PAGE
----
When is a game of basketball no longer basketball? When we play it with a rubber chicken!
Throughout my teaching career I’ve learned that many students have a love/hate relationship with a number of the traditional games often covered in a typical phys.ed. class. When I bring out soccer balls, those who love it get excited and remember the last time they had success, and those who don’t, turn off and become disengaged and inactive. To support the development of skills and to add interest and fun to the physical activities I teach, I like to use a combination of fun and as much different equipment whenever I can.
My favourite student reaction is the one I get the first time I introduce a yackle ball, rubber chicken, or flying disc. It’s one of interest and intrigue, and maybe a little “Mrs? Have you lost your mind?” This is how I like to introduce game skills and strategies in a fun new way, differentiating my program, and just mixing it up and having some fun.
Modifying equipment is a great way to keep all students engaged while still focusing on the curriculum skills and strategies you want to address. Using a variety of equipment makes sense in a school as supplies and resources are often limited and student ability levels can be so varied.
I’ve rarely taught at a school with an entire class set of any specialized pieces of equipment. So, instead I would play a number of small group games simultaneously with the various pieces of equipment I had, equipment such as tennis racquets, ping-pong paddles, hand trampolines, and student hands with balloons. Sometimes it means I have to be resourceful to ensure that each student has an opportunity to use as many different pieces of equipment as possible, but without money to buy full class sets (especially for these fun, specialized pieces), it works.
When new equipment is introduced, it’s important to provide specific instruction to students on the appropriate handling of each piece and special safety considerations. When selecting equipment to use be sure to take into account the size and age of the students to choose equipment that is most appropriate.
Here are some ways different pieces of equipment can be used:
Primary Example: In a primary activity that focuses on students’ catching, objects of various sizes and shapes can be used in order to make the task more developmentally appropriate. A variety of objects, such as bean bags, tennis balls, beach balls, rubber chickens, and discs can be used to support the lesson learning goals while keeping the activity fun.
Junior Example: In a junior striking themed activity set up two games in a wide activity space. Play one game as a modified game of t-ball and the second game with the “batter” throwing a disc instead of hitting a ball with a bat. Allow students to pick which game is appropriate for them. Be sure activities are separated by adequate space.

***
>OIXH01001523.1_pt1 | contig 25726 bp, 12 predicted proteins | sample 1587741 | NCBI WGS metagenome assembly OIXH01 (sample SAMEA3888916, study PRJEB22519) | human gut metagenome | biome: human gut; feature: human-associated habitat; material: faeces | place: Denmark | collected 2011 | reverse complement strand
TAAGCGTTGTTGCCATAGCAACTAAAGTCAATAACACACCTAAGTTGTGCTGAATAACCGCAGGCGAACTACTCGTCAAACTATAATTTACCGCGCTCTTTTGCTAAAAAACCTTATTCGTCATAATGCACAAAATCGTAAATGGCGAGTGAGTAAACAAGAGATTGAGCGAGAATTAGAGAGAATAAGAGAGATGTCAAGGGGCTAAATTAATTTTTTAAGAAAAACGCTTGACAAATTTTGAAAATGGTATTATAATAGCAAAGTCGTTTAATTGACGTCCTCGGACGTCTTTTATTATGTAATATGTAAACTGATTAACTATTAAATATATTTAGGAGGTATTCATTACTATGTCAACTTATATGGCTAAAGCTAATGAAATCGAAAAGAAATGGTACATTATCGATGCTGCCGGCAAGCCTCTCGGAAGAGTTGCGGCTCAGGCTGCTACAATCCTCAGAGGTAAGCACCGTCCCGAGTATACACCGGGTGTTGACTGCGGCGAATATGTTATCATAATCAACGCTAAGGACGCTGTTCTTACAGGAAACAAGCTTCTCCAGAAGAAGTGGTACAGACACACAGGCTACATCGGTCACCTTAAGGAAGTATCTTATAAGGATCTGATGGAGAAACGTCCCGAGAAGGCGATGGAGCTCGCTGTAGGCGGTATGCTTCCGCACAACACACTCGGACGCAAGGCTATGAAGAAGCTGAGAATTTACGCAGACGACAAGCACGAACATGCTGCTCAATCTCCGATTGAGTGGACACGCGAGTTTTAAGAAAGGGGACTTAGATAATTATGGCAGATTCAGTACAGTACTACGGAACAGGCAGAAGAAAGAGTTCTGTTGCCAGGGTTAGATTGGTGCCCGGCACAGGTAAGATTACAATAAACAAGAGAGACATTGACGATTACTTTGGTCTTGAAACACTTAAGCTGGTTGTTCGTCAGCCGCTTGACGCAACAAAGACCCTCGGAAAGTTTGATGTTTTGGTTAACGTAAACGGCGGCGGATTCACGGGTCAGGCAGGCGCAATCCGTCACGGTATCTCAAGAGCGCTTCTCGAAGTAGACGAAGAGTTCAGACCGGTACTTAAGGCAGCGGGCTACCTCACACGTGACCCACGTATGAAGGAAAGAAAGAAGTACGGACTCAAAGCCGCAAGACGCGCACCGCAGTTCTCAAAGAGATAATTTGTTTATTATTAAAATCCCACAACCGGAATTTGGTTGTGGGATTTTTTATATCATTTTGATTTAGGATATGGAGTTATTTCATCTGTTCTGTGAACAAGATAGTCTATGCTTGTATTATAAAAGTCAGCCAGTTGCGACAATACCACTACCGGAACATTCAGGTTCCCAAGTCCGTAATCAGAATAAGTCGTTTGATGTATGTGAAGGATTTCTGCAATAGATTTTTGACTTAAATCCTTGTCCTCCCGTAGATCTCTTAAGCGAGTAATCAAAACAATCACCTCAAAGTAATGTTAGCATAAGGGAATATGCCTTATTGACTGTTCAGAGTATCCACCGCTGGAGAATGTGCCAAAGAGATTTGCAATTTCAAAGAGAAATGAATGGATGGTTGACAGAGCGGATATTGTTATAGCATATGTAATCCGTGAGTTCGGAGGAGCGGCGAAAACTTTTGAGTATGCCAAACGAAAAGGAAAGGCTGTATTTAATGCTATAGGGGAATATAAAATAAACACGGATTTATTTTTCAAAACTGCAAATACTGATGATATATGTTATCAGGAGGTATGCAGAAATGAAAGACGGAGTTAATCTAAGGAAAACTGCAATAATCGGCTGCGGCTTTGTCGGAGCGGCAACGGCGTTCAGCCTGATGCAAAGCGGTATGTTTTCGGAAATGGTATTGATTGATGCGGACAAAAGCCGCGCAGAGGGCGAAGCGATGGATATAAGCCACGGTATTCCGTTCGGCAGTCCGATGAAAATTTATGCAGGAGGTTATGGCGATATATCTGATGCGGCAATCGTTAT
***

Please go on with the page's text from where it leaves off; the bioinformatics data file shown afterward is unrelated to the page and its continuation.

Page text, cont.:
Intermediate Example: An intermediate example of a territory game can be a basketball game modified with the use of a rubber chicken. Rules will be modified slightly as students will be frozen when in possession of the chicken and can only move down the court by throwing the chicken to a classmate (they don’t bounce very well). Game strategies similar to basketball such as moving to an open space, and “give and go” will still be taught and assessed.
Give It A Try: When playing any game, consider setting up many small games (to maximize participation) each with a different type of equipment, but all playing the same basic version of the game; one small game could use a beanbag, another a flying disc, and a third uses a rubber chicken. Let the students select which game they want to play. Student participation and interest is increased as instruction is differentiated and made inclusive through this equipment change.
Modifying equipment and activities also permits students with different developmental needs and physical abilities to take part and progress at their own rate. Instruction becomes student-centered and skill-based when students get to select their own equipment to modify games. Be sure to offer developmentally appropriate equipment, such as appropriate sizes, colours, weights, and/or textures, when necessary. This way the program provides opportunities for child-initiated individual expression when students use their observations, personal experiences, and background knowledge when choosing activities and equipment.
Check out this Ophea video of Grade 3 students from the YRDSB taught by Andrea Haefele. You’ll see a class of 20 students playing 5 different net/wall themed games. Each game uses a different type of equipment but focuses on the same net/wall game strategy – hitting to an open space. Note that the footage is very raw.